What are opioids?

Opioids are substances that depress the central nervous system, reduce perception of pain, and in some people, create euphoric effects. The term includes those substances that are derived from opium or those that are produced synthetically.

Many prescribed painkillers are opioids, including methadone, buprenorphine, hydrocodone, and oxycodone. The brand names for some of the more commonly prescribed opioids are Vicodin, OxyContin, Percocet, Kadian, Avinza, and codeine.

Opioids are effective painkillers because they reduce the intensity of pain signals that reach the brain. When taken at low doses, opioids reduce pain without causing intoxication or impairment and may contribute to feelings of joy or contentment.

Heroin, an illegal opioid, is not prescribed to alleviate pain.


What are the side effects associated with opioids?

Although opioids are prescribed legally to reduce pain, they may cause the following side effects:

  • Drowsiness
  • Mood changes
  • Constipation, nausea
  • Smaller pupils
  • Reduced respiration
  • Itching

How are opioids addictive?

When taken for long periods of time, opioids change the way the brain functions. They increase the amount of dopamine--a naturally produced substance present in the brain that signals feelings of well-being. If taken for long periods of time, opiates reduce the brain's ability to produce dopamine on its own, creating the urge for increased dosages to maintain the feelings of contentment and well-being.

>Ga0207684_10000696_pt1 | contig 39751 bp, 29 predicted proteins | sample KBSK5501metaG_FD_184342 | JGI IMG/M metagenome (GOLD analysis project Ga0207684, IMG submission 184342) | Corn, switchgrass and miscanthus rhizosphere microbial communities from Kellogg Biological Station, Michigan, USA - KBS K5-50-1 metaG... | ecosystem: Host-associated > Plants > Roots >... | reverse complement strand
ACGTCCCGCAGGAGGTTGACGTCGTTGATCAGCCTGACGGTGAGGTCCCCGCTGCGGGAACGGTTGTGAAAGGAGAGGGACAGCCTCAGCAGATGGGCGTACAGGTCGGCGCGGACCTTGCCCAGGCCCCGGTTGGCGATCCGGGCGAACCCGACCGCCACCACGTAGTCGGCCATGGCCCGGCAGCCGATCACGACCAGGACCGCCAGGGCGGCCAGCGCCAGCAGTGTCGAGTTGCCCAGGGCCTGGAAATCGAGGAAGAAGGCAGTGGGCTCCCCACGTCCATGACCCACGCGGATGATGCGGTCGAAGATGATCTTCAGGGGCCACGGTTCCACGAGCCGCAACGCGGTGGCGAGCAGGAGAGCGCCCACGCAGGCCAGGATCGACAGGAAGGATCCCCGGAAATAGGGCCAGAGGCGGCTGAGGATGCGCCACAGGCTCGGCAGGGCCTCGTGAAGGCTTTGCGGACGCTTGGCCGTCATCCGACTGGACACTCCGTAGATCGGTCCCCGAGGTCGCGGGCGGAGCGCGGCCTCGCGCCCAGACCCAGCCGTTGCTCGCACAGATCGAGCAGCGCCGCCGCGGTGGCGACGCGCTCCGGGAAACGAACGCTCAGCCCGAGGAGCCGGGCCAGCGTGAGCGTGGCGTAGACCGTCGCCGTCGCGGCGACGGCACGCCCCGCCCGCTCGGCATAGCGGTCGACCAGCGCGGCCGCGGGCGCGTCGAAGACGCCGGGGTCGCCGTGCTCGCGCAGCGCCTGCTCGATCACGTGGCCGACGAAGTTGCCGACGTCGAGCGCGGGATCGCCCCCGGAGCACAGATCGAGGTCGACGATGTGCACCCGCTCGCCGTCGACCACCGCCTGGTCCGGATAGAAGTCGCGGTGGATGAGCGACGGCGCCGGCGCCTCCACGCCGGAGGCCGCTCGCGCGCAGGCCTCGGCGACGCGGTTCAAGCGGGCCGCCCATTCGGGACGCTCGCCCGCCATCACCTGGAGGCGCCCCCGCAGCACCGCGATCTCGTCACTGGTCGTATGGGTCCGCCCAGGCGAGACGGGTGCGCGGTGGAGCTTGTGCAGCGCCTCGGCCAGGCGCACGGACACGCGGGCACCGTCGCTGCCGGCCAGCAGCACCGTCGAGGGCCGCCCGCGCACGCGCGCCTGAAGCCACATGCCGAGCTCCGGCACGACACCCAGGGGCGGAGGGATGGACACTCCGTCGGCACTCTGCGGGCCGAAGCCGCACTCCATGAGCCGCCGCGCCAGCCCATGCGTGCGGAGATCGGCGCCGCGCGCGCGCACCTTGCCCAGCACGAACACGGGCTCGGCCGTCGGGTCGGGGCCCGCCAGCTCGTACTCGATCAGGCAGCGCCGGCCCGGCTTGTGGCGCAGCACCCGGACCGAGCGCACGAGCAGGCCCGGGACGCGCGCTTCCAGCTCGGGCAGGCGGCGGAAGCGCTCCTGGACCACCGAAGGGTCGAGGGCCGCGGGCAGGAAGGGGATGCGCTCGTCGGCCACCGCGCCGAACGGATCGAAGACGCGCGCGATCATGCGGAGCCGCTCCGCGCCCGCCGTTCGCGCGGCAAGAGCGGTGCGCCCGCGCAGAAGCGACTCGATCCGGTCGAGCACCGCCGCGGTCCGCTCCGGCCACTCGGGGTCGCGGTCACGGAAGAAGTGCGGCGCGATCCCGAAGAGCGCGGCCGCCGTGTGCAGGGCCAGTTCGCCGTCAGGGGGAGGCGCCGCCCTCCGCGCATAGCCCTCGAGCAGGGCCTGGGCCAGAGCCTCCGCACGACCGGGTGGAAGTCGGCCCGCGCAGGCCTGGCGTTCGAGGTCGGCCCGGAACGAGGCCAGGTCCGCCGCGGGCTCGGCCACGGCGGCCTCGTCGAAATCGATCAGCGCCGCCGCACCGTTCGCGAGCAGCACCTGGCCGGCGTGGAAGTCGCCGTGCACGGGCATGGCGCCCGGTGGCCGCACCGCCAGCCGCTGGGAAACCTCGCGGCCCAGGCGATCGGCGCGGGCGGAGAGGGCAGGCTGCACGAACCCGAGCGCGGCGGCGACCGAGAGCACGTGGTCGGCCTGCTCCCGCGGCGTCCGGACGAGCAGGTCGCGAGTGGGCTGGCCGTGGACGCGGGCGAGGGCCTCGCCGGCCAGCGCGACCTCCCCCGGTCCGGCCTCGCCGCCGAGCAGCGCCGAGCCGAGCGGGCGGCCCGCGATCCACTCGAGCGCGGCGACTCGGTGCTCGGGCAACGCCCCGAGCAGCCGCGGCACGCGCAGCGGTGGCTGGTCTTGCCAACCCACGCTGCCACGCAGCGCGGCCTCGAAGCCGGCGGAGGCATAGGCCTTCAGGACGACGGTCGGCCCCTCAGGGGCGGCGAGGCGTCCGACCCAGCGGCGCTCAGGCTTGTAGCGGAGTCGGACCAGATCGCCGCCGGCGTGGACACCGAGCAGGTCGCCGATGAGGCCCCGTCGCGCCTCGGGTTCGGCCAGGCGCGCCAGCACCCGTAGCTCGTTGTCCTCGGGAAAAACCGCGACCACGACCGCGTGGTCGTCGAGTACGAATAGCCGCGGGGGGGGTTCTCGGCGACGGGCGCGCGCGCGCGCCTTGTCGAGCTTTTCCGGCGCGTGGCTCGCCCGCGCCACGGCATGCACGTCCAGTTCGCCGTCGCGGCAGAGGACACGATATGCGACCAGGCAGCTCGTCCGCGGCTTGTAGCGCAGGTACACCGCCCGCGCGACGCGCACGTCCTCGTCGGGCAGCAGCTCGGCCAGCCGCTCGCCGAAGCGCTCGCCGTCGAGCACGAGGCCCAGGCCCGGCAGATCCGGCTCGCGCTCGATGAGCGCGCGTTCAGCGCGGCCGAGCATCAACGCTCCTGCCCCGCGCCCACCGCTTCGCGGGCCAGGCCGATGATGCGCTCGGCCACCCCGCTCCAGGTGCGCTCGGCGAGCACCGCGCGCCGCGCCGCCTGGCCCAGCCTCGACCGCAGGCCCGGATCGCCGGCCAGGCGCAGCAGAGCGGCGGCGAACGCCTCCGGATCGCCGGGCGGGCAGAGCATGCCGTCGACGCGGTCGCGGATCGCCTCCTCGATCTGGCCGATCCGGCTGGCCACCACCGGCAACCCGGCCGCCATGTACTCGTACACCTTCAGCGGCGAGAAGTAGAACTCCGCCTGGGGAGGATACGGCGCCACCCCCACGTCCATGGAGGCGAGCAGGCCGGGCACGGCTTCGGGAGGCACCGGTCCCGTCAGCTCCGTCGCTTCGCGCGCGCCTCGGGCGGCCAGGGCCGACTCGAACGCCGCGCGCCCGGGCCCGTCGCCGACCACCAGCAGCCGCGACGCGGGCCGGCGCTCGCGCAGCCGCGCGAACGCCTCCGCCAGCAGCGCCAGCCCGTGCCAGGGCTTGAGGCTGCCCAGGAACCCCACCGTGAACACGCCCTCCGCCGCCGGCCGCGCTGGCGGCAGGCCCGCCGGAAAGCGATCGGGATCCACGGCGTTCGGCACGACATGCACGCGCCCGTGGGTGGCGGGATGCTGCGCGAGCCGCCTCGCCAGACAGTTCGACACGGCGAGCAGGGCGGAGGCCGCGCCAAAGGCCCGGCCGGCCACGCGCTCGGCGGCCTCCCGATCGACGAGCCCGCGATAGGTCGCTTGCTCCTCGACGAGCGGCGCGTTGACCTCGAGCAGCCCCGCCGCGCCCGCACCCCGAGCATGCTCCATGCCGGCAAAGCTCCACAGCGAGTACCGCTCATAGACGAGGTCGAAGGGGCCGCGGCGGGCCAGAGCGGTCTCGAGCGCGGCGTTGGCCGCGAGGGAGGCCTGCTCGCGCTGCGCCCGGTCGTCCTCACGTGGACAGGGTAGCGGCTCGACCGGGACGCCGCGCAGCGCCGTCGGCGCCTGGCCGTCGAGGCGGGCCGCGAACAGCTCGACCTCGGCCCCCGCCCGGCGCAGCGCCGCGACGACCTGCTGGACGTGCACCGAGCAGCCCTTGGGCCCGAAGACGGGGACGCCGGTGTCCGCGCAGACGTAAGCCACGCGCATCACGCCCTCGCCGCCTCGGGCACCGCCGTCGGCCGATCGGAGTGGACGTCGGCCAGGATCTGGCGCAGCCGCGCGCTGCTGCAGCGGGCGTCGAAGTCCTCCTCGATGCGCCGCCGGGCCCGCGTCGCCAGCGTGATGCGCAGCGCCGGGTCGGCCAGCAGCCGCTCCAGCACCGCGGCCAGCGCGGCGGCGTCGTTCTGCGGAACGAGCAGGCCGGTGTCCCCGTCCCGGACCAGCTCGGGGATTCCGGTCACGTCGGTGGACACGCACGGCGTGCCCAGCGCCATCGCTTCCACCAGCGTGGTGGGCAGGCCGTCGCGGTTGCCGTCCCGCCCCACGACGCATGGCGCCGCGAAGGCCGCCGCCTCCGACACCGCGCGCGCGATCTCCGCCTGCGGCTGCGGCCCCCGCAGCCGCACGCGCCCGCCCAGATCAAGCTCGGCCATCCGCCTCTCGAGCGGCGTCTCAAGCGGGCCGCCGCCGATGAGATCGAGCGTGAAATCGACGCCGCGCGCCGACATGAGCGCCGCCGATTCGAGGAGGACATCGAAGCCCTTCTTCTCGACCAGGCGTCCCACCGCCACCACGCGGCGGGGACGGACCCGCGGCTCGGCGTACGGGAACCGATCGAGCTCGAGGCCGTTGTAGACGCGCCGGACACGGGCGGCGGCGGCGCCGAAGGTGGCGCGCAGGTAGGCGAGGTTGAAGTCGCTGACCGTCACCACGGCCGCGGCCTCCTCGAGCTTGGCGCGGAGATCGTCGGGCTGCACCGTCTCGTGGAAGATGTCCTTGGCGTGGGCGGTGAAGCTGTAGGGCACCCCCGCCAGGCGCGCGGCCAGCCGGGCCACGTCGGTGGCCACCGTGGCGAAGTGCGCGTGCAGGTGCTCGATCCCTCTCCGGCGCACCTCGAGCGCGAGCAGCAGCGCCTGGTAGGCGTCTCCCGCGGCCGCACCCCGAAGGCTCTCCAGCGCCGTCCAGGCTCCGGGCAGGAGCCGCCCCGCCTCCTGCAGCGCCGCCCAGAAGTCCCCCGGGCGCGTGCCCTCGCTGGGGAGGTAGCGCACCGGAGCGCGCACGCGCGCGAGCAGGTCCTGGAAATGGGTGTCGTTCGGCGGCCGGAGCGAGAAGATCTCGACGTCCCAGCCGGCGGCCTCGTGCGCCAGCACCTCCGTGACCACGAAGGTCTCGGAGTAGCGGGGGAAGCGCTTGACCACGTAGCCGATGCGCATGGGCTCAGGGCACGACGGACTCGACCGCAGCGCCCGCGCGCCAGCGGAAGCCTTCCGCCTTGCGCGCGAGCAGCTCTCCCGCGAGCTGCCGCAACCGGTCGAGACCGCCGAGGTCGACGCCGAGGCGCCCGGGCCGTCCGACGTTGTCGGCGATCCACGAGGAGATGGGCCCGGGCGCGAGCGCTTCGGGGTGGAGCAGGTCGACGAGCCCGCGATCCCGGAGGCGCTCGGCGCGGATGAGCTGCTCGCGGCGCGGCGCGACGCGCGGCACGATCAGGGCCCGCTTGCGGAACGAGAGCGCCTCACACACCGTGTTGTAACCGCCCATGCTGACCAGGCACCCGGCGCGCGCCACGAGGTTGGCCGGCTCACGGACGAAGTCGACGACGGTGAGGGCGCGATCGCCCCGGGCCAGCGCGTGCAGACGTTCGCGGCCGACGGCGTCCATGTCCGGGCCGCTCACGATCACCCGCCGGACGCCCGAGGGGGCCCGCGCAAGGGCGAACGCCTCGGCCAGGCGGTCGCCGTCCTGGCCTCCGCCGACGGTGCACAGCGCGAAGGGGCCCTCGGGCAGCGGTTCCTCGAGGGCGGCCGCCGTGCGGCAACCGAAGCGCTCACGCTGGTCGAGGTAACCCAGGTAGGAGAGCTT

In addition, some individuals do not have as many receptors in the brain for dopamine, and they have a harder time finding pleasure in everyday events and activities. Using a substance that increases dopamine enables them to experience more feelings of pleasure.

Like other substance use disorders, opiate use may affect individuals regardless of age, race, income, or education level. However, there are factors which may put an individual at risk for opiate use. These include:

  • Biological disposition
  • Genetics
  • Psychological depression
  • Trauma victimization
  • Social influences, such as friends or family
  • Social stressors, such as poverty, abuse, and neglect

What is Addiction?

Addiction is characterized by repeated compulsive use of a substance, despite the consequences. Someone is said to have a substance use disorder when:

  • They have difficulty controlling how much or how long they use a substance (impaired control)
  • They continue to use even though it has negative consequences in their life (risky use).
  • Areas of functioning in life are adversely affected (social impairment)

Renowned Canadian physician, author, and lecturer Gabor Mate talks about the important connection between mind and health when talking about addiction.